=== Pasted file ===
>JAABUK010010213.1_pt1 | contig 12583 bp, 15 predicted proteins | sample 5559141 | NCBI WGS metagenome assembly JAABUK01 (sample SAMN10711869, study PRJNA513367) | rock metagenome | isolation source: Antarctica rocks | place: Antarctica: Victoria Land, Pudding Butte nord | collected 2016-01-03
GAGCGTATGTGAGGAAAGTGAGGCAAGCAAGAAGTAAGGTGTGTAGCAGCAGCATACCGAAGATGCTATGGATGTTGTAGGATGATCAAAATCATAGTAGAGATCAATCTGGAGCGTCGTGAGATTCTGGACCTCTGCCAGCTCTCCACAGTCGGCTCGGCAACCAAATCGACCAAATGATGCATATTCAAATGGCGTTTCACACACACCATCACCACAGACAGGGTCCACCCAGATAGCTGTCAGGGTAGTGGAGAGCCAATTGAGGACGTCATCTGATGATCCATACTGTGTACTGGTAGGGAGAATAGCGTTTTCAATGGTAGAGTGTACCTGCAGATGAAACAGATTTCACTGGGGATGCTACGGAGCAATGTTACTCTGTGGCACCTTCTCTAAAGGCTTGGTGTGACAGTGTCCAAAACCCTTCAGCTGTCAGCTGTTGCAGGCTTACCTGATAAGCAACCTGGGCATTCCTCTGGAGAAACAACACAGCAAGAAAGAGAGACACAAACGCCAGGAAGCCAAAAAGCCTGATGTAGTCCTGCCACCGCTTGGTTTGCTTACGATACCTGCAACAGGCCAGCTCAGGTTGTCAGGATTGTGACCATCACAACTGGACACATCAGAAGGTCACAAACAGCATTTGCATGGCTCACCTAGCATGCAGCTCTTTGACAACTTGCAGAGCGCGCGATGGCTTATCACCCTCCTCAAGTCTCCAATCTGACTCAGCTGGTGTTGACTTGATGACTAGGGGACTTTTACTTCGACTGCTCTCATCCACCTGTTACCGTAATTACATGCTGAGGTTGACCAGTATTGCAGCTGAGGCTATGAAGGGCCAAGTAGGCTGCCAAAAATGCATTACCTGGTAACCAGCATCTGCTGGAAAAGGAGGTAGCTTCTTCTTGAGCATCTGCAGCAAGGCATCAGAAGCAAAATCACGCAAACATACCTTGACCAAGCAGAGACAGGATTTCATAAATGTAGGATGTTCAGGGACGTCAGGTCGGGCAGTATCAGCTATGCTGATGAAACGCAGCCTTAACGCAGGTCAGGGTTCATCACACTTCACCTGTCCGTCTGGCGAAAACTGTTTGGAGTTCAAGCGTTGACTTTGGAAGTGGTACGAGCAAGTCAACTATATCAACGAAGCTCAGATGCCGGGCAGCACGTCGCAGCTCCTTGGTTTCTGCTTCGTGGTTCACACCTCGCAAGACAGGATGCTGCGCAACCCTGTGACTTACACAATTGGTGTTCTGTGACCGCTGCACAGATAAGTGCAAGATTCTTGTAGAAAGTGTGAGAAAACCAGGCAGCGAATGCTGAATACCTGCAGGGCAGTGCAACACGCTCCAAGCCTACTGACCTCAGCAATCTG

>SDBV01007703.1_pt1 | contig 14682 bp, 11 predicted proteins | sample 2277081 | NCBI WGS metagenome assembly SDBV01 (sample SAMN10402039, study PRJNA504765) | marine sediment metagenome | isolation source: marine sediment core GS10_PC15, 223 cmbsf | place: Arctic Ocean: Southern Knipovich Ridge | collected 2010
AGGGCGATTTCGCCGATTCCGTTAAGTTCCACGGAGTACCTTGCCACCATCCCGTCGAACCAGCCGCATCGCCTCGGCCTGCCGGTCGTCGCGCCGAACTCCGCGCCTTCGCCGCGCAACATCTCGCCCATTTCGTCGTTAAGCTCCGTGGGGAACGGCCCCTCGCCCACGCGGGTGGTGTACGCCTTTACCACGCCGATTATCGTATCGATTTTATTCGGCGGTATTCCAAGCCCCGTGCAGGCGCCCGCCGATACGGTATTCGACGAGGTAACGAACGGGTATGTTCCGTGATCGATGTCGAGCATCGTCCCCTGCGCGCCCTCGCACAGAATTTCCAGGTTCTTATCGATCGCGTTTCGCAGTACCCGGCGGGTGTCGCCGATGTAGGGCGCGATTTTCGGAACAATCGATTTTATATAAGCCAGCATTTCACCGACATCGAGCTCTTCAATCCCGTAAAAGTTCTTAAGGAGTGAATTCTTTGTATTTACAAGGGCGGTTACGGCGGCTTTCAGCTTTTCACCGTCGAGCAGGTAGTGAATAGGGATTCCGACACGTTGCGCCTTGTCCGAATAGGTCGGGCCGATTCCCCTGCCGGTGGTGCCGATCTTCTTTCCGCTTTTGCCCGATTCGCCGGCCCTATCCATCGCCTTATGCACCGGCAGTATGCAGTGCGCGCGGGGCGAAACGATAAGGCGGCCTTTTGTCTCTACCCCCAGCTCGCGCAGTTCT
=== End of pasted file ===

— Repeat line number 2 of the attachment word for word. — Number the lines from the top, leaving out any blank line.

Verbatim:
GAGCGTATGTGAGGAAAGTGAGGCAAGCAAGAAGTAAGGTGTGTAGCAGCAGCATACCGAAGATGCTATGGATGTTGTAGGATGATCAAAATCATAGTAGAGATCAATCTGGAGCGTCGTGAGATTCTGGACCTCTGCCAGCTCTCCACAGTCGGCTCGGCAACCAAATCGACCAAATGATGCATATTCAAATGGCGTTTCACACACACCATCACCACAGACAGGGTCCACCCAGATAGCTGTCAGGGTAGTGGAGAGCCAATTGAGGACGTCATCTGATGATCCATACTGTGTACTGGTAGGGAGAATAGCGTTTTCAATGGTAGAGTGTACCTGCAGATGAAACAGATTTCACTGGGGATGCTACGGAGCAATGTTACTCTGTGGCACCTTCTCTAAAGGCTTGGTGTGACAGTGTCCAAAACCCTTCAGCTGTCAGCTGTTGCAGGCTTACCTGATAAGCAACCTGGGCATTCCTCTGGAGAAACAACACAGCAAGAAAGAGAGACACAAACGCCAGGAAGCCAAAAAGCCTGATGTAGTCCTGCCACCGCTTGGTTTGCTTACGATACCTGCAACAGGCCAGCTCAGGTTGTCAGGATTGTGACCATCACAACTGGACACATCAGAAGGTCACAAACAGCATTTGCATGGCTCACCTAGCATGCAGCTCTTTGACAACTTGCAGAGCGCGCGATGGCTTATCACCCTCCTCAAGTCTCCAATCTGACTCAGCTGGTGTTGACTTGATGACTAGGGGACTTTTACTTCGACTGCTCTCATCCACCTGTTACCGTAATTACATGCTGAGGTTGACCAGTATTGCAGCTGAGGCTATGAAGGGCCAAGTAGGCTGCCAAAAATGCATTACCTGGTAACCAGCATCTGCTGGAAAAGGAGGTAGCTTCTTCTTGAGCATCTGCAGCAAGGCATCAGAAGCAAAATCACGCAAACATACCTTGACCAAGCAGAGACAGGATTTCATAAATGTAGGATGTTCAGGGACGTCAGGTCGGGCAGTATCAGCTATGCTGATGAAACGCAGCCTTAACGCAGGTCAGGGTTCATCACACTTCACCTGTCCGTCTGGCGAAAACTGTTTGGAGTTCAAGCGTTGACTTTGGAAGTGGTACGAGCAAGTCAACTATATCAACGAAGCTCAGATGCCGGGCAGCACGTCGCAGCTCCTTGGTTTCTGCTTCGTGGTTCACACCTCGCAAGACAGGATGCTGCGCAACCCTGTGACTTACACAATTGGTGTTCTGTGACCGCTGCACAGATAAGTGCAAGATTCTTGTAGAAAGTGTGAGAAAACCAGGCAGCGAATGCTGAATACCTGCAGGGCAGTGCAACACGCTCCAAGCCTACTGACCTCAGCAATCTG